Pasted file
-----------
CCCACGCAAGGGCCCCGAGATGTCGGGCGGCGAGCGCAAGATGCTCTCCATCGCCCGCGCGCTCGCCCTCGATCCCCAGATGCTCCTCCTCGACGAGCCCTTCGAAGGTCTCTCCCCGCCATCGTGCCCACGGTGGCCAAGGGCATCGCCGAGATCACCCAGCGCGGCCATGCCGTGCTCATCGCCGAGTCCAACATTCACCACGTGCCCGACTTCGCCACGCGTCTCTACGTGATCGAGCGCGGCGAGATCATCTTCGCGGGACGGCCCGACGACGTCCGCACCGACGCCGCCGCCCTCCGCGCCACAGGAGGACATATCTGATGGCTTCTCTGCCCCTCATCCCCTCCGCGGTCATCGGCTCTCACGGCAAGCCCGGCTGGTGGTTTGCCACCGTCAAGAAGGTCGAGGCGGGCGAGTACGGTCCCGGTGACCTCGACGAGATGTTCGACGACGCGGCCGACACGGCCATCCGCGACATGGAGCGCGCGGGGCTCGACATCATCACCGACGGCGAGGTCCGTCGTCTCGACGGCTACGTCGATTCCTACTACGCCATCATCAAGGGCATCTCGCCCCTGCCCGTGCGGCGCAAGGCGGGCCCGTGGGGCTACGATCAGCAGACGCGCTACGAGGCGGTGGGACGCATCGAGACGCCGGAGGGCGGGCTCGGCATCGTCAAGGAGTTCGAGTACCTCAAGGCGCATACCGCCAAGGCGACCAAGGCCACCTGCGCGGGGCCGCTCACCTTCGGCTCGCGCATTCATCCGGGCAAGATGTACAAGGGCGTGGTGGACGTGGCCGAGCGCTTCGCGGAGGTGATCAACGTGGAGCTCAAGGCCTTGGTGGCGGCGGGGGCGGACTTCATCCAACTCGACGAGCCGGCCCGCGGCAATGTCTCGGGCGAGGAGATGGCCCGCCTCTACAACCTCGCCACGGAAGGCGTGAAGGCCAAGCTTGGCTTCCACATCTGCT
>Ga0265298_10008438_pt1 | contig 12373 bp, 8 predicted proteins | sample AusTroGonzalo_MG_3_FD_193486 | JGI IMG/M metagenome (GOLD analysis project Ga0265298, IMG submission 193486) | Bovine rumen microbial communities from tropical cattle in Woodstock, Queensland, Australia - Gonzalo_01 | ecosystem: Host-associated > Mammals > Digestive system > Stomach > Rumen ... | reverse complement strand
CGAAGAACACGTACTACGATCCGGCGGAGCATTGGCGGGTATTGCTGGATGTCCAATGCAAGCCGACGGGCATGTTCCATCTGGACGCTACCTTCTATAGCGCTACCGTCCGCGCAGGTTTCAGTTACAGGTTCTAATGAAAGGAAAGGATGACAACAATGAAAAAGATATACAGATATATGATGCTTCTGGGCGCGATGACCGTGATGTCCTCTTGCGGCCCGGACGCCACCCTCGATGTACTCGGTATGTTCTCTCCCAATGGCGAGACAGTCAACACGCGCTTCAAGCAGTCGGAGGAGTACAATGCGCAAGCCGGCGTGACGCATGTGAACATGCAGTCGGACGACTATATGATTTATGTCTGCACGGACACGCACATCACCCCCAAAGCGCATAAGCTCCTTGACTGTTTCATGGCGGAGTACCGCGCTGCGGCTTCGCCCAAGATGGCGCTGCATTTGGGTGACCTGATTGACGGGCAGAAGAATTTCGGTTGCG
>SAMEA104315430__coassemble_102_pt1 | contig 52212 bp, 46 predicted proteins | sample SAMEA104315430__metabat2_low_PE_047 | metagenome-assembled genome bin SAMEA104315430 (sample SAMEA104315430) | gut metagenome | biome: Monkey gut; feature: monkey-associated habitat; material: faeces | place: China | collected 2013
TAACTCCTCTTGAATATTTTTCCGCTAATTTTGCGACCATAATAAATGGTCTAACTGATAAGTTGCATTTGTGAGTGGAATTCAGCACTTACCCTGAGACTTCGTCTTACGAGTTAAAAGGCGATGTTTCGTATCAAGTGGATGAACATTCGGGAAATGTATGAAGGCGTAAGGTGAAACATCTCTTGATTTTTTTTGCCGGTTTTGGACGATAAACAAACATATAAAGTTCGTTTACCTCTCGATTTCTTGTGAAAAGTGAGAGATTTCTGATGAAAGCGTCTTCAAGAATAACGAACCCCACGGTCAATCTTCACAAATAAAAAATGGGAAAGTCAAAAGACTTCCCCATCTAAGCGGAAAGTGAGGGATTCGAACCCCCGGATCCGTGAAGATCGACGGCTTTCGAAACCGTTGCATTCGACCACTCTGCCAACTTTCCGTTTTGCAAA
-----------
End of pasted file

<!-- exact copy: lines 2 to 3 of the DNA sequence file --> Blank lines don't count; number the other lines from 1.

>Ga0265298_10008438_pt1 | contig 12373 bp, 8 predicted proteins | sample AusTroGonzalo_MG_3_FD_193486 | JGI IMG/M metagenome (GOLD analysis project Ga0265298, IMG submission 193486) | Bovine rumen microbial communities from tropical cattle in Woodstock, Queensland, Australia - Gonzalo_01 | ecosystem: Host-associated > Mammals > Digestive system > Stomach > Rumen ... | reverse complement strand
CGAAGAACACGTACTACGATCCGGCGGAGCATTGGCGGGTATTGCTGGATGTCCAATGCAAGCCGACGGGCATGTTCCATCTGGACGCTACCTTCTATAGCGCTACCGTCCGCGCAGGTTTCAGTTACAGGTTCTAATGAAAGGAAAGGATGACAACAATGAAAAAGATATACAGATATATGATGCTTCTGGGCGCGATGACCGTGATGTCCTCTTGCGGCCCGGACGCCACCCTCGATGTACTCGGTATGTTCTCTCCCAATGGCGAGACAGTCAACACGCGCTTCAAGCAGTCGGAGGAGTACAATGCGCAAGCCGGCGTGACGCATGTGAACATGCAGTCGGACGACTATATGATTTATGTCTGCACGGACACGCACATCACCCCCAAAGCGCATAAGCTCCTTGACTGTTTCATGGCGGAGTACCGCGCTGCGGCTTCGCCCAAGATGGCGCTGCATTTGGGTGACCTGATTGACGGGCAGAAGAATTTCGGTTGCG